Why Jacob? – Drop into the study sessions to find out more!

On Sunday, about a dozen congregants met for our “drop-in text study” session, offered through the Temple’s Adult Ed program.  We were discussing the week’s Torah portion, where Jacob crosses a river to begin a new chapter in his life, hopefully leaving some of the deceit and darkness behind him.  He anxiously meets his brother, Esau, who greets him with a hug and a kiss.  And then Jacob promptly lies to Esau.  So much for a clean slate.

Later in the portion, Jacob’s sons deceive the men of Shechem, and then massacre them and loot the town, in response to the “rape” of Jacob’s only daughter, Dinah.

And what is Jacob’s response?  Outrage?  Sadness?  Apology?  No, he castigates his sons for ruining his reputation.  Beyond that, he is silent.  It is one of the low points in the tragedy of Jacob, as the arc of his story nears its end.  As Gunther Plaut says in his commentary:

Jacob is silent because he has in fact nothing to say.  He has already become the object of events and has entered the twilight of his life. . . .  It thus becomes painfully clear that “Israel” was merely a name, not a reward: a potential, not a fulfilment.  Literally and figuratively, Jacob will limp through the remainder of his life.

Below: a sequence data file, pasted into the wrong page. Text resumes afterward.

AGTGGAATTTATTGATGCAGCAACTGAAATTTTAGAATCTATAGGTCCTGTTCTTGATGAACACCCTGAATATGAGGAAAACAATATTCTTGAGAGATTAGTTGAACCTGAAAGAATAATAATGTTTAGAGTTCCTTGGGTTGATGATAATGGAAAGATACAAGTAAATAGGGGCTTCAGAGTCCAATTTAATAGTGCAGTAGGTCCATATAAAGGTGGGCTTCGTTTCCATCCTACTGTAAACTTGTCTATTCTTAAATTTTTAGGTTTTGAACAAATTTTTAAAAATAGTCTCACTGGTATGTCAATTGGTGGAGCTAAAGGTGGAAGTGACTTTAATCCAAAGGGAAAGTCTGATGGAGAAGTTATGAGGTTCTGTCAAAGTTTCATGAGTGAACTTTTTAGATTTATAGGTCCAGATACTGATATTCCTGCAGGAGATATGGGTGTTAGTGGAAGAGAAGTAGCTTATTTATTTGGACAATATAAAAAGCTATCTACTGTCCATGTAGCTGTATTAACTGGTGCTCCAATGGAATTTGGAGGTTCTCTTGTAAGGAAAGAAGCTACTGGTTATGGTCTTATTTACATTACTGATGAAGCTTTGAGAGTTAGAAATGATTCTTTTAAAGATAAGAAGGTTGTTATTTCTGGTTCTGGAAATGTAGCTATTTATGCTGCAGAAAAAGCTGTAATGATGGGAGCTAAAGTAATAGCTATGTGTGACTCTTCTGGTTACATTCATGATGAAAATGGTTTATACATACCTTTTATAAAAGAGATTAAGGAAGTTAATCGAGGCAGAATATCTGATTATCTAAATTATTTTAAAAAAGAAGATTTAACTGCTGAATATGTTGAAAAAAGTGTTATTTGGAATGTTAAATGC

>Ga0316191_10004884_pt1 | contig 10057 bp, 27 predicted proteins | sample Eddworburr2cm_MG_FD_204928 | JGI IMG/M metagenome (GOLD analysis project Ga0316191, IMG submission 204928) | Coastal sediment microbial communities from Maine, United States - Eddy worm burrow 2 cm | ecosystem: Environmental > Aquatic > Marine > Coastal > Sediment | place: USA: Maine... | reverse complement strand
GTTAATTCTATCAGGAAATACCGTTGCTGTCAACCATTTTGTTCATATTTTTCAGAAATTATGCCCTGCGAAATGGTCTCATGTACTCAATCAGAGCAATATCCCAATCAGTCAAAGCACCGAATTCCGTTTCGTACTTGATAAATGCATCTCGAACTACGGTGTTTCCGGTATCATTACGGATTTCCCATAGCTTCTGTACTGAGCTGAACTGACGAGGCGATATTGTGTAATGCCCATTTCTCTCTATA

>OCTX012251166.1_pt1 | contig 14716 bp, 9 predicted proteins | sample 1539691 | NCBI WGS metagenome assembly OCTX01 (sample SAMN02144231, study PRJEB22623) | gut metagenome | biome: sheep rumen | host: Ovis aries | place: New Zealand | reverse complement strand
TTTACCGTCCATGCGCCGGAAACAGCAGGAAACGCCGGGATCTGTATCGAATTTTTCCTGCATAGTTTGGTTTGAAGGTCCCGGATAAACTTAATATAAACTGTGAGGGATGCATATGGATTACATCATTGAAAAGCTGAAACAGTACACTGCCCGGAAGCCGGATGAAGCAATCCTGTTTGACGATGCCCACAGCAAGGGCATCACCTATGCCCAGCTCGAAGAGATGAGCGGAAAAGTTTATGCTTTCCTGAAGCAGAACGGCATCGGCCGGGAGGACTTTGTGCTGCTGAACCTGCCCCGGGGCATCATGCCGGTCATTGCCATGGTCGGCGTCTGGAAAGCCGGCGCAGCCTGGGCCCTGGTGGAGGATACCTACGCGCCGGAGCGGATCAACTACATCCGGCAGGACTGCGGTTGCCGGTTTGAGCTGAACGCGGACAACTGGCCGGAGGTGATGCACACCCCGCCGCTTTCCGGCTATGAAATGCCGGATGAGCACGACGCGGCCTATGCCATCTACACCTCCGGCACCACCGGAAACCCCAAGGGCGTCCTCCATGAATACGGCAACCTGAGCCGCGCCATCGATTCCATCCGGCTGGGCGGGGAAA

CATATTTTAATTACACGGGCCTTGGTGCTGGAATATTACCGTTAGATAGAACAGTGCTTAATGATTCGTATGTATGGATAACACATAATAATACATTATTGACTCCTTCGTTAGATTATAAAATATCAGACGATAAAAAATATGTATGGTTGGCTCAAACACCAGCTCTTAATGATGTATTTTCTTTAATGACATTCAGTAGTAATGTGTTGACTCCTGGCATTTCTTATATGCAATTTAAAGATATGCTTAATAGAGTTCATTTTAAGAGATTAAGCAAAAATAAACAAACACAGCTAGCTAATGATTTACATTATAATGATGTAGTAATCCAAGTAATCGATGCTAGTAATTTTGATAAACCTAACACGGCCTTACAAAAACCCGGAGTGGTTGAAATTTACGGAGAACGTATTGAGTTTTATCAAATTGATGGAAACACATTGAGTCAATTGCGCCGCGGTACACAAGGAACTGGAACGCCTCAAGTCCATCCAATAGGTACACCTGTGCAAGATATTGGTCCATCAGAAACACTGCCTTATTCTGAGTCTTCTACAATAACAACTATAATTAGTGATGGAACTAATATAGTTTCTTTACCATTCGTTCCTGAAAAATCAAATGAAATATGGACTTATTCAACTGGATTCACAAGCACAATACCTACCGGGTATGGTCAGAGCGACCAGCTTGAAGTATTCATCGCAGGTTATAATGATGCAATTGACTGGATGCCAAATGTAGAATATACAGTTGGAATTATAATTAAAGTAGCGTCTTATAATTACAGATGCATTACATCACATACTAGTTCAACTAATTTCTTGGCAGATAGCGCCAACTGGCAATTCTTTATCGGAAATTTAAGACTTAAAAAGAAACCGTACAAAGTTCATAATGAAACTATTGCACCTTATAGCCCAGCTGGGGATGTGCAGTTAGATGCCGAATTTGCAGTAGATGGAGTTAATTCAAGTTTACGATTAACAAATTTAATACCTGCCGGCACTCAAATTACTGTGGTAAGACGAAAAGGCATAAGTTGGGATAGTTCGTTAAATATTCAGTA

So, asked one of the Torah studiers, why is it that we revere this man?  Why do we honor him as our Patriarch?

Just the kind of question that makes text study so interesting!  Why, indeed.  What would Judaism be like if we, instead, were descended from Esau?  He is depicted as simple, straightforward, strong, reliable, an outdoorsman and hunter.  Isn’t that a better role model for us?

Other religions offer role models that are perfect, and enjoin their adherents to try to be like these ideals.  But Judaism acknowledges among its models people who are complex and have a dark side to them.

And isn’t that exactly the point?  Aren’t our lives complex, filled at times with moments of lightness and holiness, and with a striving for the Good, but also troubled by dark thoughts and emotions, and worry over our failures to live up to our ideals?  Isn’t that why we need a Day of Atonement, to ask God for forgiveness and to forgive ourselves for our incompleteness?

We decided on Sunday that that is why Jacob works as a role model.  Yes, he is at times deceitful and has dark moments, but he is also resilient and striving.  Judaism allows us to recognize in ourselves our kinship with the complicated, deceitful, changeable, educable, intensely human Jacob.

We have four more sessions of our “drop-in text study,” Sunday mornings at 11:15.  Come join us.  Maybe you will ask the question that makes the whole discussion worthwhile.